Ex-Hopi chairman charged with Olympian bust theft

March 26, 2014 - 7:04 PM
Ex-Hopi Chairman Charged

This 2010 photo provided by Matthew Sakiestewa Gilbert shows a bronze bust of famed Hopi runner Louis Tewanima on display at an annual footrace that honors him on the Hopi reservation in northeastern Arizona. A criminal complaint filed in Hopi tribal court alleges that former tribal Chairman Ben Nuvamsa stole the bust from a museum on the reservation in August 2013, which he disputes. (AP Photo/Matthew Sakiestewa Gilbert)

FLAGSTAFF, Ariz. (AP) — A former Hopi Tribe chairman has been charged with stealing a bronze bust of his grandfather, one of Indian Country's most famous athletes, from a museum.

A criminal complaint filed in Hopi tribal court alleges that Ben Nuvamsa took the bust of two-time Olympic distance runner Louis Tewanima without permission from the museum on the northeastern Arizona reservation.

Nuvamsa contends the charge is frivolous and said he had permission to pick up the bust in August for display at an annual Labor Day weekend race that honors Tewanima, a silver medalist in the 10,000 meters at the 1912 Olympics.

"If anything, it belongs to the people," said Nuvamsa, who lives in Pinetop. "Every year we celebrate his accomplishments, and people need to see it."

Museum manager Anna Silas declined to comment.

Nuvamsa is scheduled to be arraigned on the theft charge next month. A warrant that was issued for his arrest was quashed Wednesday because authorities had the wrong address on file and he was not served with the complaint.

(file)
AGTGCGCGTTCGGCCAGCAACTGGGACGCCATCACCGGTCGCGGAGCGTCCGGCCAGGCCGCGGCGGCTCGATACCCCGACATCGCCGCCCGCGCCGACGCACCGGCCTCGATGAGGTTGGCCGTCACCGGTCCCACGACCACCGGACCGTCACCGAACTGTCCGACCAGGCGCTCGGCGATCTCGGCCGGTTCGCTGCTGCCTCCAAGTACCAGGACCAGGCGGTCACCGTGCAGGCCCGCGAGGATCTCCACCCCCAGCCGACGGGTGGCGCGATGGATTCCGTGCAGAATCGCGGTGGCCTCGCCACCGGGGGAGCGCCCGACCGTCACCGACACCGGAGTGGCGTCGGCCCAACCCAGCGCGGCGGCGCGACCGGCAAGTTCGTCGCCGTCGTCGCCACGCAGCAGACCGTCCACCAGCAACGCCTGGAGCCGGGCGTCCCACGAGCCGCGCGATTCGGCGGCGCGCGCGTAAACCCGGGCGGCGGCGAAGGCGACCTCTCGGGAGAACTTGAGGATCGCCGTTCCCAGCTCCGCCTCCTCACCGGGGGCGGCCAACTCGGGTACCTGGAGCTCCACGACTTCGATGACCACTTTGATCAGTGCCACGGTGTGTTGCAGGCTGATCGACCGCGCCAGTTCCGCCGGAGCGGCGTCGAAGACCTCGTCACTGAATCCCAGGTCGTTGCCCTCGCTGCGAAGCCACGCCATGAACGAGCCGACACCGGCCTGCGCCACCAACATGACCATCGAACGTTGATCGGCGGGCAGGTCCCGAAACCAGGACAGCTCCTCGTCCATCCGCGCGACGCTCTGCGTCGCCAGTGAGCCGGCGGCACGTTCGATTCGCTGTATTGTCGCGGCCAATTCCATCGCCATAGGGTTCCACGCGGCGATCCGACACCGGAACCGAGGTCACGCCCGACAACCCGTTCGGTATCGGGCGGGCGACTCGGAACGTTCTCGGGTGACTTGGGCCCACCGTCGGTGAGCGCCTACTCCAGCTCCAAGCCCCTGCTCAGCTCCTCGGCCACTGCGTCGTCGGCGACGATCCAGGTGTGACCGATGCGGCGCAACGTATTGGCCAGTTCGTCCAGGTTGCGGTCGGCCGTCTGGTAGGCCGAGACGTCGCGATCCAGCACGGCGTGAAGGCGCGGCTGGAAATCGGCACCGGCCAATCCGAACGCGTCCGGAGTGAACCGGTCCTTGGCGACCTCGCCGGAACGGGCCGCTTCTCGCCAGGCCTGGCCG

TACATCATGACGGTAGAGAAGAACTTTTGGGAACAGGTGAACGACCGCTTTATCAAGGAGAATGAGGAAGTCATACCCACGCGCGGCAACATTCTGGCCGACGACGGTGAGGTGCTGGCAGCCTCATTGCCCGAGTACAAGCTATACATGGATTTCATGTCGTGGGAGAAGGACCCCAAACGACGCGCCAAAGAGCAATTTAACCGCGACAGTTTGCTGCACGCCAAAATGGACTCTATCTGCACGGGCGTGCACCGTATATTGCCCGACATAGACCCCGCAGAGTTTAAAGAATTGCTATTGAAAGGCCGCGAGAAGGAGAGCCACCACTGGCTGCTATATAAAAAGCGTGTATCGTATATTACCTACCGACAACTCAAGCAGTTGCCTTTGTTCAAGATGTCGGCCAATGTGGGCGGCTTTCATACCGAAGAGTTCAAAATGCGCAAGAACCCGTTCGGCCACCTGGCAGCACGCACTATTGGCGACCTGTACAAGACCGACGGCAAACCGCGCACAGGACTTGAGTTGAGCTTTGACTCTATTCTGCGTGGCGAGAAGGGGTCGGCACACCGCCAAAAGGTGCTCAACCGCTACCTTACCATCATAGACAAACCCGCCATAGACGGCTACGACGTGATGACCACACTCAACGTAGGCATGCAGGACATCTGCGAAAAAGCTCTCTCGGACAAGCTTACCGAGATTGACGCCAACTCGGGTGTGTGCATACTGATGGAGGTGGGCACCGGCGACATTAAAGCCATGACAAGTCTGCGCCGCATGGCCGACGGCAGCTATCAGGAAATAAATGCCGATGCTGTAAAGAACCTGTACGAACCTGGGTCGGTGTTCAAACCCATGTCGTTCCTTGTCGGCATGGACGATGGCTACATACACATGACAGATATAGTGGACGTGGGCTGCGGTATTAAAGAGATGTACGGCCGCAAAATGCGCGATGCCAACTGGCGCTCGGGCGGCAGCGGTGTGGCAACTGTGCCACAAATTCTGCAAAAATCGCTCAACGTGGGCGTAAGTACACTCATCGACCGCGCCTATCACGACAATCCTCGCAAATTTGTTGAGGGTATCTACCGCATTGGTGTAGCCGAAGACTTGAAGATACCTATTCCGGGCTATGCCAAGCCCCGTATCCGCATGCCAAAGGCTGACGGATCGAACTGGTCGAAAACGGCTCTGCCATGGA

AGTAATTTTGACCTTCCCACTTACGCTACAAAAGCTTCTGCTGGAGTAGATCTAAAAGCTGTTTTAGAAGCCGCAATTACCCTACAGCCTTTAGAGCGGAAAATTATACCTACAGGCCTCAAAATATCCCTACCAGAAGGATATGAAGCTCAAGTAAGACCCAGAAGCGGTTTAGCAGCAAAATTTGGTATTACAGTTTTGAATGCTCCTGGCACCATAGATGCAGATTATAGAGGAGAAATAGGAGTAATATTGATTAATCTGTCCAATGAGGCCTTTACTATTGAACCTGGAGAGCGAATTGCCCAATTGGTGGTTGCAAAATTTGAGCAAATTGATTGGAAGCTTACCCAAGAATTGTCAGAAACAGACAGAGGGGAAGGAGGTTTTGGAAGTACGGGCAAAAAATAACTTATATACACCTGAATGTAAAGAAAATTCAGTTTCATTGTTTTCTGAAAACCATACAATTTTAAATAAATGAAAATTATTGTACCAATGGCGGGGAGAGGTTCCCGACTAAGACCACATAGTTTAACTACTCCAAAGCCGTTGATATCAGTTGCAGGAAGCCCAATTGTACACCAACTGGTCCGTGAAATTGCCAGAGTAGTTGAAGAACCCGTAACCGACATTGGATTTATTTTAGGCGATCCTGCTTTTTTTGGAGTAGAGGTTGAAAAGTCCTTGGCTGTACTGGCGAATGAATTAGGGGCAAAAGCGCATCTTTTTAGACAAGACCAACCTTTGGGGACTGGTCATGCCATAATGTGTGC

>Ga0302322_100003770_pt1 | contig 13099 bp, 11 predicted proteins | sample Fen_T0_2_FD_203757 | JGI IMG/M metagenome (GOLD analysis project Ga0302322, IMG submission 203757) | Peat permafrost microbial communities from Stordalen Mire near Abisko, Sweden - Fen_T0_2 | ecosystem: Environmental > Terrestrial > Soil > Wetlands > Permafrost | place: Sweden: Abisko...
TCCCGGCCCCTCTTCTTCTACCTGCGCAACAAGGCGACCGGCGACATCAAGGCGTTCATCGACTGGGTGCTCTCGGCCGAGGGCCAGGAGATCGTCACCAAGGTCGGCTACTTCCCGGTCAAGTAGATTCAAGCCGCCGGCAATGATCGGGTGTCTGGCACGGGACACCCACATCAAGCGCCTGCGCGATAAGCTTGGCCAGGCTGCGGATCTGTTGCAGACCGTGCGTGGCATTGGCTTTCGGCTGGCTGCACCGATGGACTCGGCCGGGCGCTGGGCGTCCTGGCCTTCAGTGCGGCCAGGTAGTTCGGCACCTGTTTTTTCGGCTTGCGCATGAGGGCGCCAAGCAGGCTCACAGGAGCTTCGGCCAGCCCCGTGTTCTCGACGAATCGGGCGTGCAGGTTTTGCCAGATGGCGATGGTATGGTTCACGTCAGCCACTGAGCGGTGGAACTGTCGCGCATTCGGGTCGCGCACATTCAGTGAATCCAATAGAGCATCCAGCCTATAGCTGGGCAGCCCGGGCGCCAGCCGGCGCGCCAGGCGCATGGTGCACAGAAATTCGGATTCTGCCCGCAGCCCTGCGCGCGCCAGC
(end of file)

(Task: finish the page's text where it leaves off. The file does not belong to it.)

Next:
The bust, valued at $8,000, sits in a police evidence room after being recovered from a property on the Hopi reservation, said U.S. Bureau of Indian Affairs police Lt. Gibson Namoki. He declined further comment, citing the unresolved case.

The history of the bust is unclear. The criminal complaint says it belongs to a museum near the village of Shungopavi. But Nuvamsa contends the sculpture should be in the hands of Tewanima's family.

Nuvamsa said Silas was not at the museum when he arrived to pick up the bust on behalf of the Labor Day race organizers, who had displayed it in the past. But he said her brother led him to the sculpture and helped him load it into his truck. Nuvamsa said he then dropped off the bust with other Tewanima's relatives. Tewanima died in 1969 but remains a source of inspiration for Hopi runners.

Nuvamsa was sworn in as chairman in March 2007 following a special election. His time in office was marked by political chaos and ended in his resignation and that of the vice chairman less than two years later.